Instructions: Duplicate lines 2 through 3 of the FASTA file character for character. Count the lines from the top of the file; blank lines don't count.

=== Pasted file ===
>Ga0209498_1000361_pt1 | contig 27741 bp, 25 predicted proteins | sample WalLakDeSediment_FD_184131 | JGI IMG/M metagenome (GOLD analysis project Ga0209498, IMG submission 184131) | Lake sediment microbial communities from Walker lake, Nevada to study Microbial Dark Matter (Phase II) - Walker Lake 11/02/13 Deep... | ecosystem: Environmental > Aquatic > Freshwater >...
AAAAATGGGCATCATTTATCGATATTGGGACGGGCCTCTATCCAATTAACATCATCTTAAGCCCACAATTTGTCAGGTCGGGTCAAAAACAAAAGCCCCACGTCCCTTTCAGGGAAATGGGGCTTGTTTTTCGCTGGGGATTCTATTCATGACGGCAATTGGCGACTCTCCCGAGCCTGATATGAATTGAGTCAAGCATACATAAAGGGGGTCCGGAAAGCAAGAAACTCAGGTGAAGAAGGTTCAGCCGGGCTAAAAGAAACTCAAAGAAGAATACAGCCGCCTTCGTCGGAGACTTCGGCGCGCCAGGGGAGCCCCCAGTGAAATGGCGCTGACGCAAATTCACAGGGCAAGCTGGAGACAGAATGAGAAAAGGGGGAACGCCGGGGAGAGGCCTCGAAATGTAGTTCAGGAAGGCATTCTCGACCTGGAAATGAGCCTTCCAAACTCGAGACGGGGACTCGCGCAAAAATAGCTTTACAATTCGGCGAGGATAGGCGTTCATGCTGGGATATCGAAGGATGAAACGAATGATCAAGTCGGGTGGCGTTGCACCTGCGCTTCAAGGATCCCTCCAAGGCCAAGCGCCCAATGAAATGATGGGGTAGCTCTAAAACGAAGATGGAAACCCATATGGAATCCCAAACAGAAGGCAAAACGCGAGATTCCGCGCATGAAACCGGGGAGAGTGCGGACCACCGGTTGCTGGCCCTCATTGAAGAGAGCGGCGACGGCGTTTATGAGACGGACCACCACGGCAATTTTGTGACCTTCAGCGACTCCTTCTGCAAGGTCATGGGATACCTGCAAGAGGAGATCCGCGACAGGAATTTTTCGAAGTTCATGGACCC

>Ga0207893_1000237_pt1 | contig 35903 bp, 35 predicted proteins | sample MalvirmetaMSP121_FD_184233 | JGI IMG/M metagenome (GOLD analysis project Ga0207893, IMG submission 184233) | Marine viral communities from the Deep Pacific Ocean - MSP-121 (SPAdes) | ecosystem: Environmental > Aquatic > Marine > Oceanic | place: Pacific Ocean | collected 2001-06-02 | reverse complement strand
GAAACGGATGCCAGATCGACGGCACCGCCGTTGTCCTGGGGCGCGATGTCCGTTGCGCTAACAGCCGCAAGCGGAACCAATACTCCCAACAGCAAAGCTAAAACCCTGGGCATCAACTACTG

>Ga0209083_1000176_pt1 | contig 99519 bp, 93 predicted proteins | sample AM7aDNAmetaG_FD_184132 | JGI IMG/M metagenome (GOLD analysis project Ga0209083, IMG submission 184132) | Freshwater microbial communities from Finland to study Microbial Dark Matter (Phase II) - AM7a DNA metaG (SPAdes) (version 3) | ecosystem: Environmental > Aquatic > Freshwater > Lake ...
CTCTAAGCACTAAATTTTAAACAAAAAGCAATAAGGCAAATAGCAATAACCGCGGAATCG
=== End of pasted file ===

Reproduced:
AAAAATGGGCATCATTTATCGATATTGGGACGGGCCTCTATCCAATTAACATCATCTTAAGCCCACAATTTGTCAGGTCGGGTCAAAAACAAAAGCCCCACGTCCCTTTCAGGGAAATGGGGCTTGTTTTTCGCTGGGGATTCTATTCATGACGGCAATTGGCGACTCTCCCGAGCCTGATATGAATTGAGTCAAGCATACATAAAGGGGGTCCGGAAAGCAAGAAACTCAGGTGAAGAAGGTTCAGCCGGGCTAAAAGAAACTCAAAGAAGAATACAGCCGCCTTCGTCGGAGACTTCGGCGCGCCAGGGGAGCCCCCAGTGAAATGGCGCTGACGCAAATTCACAGGGCAAGCTGGAGACAGAATGAGAAAAGGGGGAACGCCGGGGAGAGGCCTCGAAATGTAGTTCAGGAAGGCATTCTCGACCTGGAAATGAGCCTTCCAAACTCGAGACGGGGACTCGCGCAAAAATAGCTTTACAATTCGGCGAGGATAGGCGTTCATGCTGGGATATCGAAGGATGAAACGAATGATCAAGTCGGGTGGCGTTGCACCTGCGCTTCAAGGATCCCTCCAAGGCCAAGCGCCCAATGAAATGATGGGGTAGCTCTAAAACGAAGATGGAAACCCATATGGAATCCCAAACAGAAGGCAAAACGCGAGATTCCGCGCATGAAACCGGGGAGAGTGCGGACCACCGGTTGCTGGCCCTCATTGAAGAGAGCGGCGACGGCGTTTATGAGACGGACCACCACGGCAATTTTGTGACCTTCAGCGACTCCTTCTGCAAGGTCATGGGATACCTGCAAGAGGAGATCCGCGACAGGAATTTTTCGAAGTTCATGGACCC

>Ga0207893_1000237_pt1 | contig 35903 bp, 35 predicted proteins | sample MalvirmetaMSP121_FD_184233 | JGI IMG/M metagenome (GOLD analysis project Ga0207893, IMG submission 184233) | Marine viral communities from the Deep Pacific Ocean - MSP-121 (SPAdes) | ecosystem: Environmental > Aquatic > Marine > Oceanic | place: Pacific Ocean | collected 2001-06-02 | reverse complement strand